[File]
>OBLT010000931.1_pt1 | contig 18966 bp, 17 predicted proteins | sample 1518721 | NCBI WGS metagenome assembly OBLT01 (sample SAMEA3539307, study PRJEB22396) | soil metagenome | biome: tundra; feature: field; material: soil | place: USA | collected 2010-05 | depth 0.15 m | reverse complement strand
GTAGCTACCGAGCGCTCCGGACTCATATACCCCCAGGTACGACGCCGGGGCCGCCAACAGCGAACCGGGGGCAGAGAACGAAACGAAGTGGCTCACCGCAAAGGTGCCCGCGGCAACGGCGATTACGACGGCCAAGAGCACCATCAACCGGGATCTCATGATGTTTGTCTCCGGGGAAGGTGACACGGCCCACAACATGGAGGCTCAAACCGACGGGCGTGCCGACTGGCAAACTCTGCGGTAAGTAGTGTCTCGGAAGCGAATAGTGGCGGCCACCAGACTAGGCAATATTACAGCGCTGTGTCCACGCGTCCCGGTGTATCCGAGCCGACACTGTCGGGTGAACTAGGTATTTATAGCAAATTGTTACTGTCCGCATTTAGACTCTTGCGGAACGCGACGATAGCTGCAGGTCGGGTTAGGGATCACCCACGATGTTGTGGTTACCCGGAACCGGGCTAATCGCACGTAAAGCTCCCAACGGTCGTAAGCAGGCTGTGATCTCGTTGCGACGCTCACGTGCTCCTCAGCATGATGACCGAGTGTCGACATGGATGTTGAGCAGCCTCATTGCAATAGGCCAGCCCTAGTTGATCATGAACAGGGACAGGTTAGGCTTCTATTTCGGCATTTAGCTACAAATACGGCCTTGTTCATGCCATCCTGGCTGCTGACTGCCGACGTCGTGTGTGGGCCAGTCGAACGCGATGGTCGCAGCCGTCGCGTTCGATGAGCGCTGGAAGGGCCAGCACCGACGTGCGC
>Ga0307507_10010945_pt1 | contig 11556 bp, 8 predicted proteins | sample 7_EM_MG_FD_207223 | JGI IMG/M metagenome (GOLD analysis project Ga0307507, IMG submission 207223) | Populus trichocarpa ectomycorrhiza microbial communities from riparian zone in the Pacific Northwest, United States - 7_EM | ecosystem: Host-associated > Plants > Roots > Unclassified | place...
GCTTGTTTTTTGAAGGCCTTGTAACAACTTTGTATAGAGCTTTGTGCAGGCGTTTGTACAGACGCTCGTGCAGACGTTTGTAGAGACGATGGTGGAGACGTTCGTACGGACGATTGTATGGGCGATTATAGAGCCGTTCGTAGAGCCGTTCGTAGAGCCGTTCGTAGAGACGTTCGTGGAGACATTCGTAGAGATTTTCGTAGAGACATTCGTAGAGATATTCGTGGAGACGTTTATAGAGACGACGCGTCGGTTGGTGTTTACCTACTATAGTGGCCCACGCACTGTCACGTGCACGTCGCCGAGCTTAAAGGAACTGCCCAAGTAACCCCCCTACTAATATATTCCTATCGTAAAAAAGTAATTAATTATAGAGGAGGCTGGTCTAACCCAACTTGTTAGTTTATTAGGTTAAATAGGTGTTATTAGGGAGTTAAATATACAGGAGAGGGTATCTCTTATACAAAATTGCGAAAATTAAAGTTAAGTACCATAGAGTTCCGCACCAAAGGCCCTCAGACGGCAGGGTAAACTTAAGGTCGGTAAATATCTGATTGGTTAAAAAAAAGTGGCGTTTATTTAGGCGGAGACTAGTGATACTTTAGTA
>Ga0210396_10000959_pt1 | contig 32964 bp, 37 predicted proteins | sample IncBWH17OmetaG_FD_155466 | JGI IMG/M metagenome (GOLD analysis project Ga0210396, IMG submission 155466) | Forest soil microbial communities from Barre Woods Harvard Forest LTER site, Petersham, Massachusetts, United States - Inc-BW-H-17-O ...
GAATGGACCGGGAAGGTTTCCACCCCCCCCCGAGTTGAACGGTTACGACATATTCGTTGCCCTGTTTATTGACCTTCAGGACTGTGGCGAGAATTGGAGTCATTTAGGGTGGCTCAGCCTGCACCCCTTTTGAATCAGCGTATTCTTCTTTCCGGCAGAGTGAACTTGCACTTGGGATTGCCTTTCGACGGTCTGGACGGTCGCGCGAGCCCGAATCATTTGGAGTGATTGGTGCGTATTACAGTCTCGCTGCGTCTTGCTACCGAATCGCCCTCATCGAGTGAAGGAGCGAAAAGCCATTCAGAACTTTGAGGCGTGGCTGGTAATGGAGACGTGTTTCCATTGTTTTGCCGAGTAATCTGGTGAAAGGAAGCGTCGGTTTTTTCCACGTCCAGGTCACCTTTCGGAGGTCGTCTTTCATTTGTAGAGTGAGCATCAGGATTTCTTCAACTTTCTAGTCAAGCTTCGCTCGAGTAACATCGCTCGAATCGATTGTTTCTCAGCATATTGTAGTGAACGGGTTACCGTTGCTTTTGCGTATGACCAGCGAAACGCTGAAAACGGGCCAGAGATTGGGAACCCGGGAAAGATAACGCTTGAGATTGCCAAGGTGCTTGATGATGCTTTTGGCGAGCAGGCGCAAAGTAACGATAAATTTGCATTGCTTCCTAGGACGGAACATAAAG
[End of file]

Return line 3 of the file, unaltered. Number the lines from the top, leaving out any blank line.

>Ga0307507_10010945_pt1 | contig 11556 bp, 8 predicted proteins | sample 7_EM_MG_FD_207223 | JGI IMG/M metagenome (GOLD analysis project Ga0307507, IMG submission 207223) | Populus trichocarpa ectomycorrhiza microbial communities from riparian zone in the Pacific Northwest, United States - 7_EM | ecosystem: Host-associated > Plants > Roots > Unclassified | place...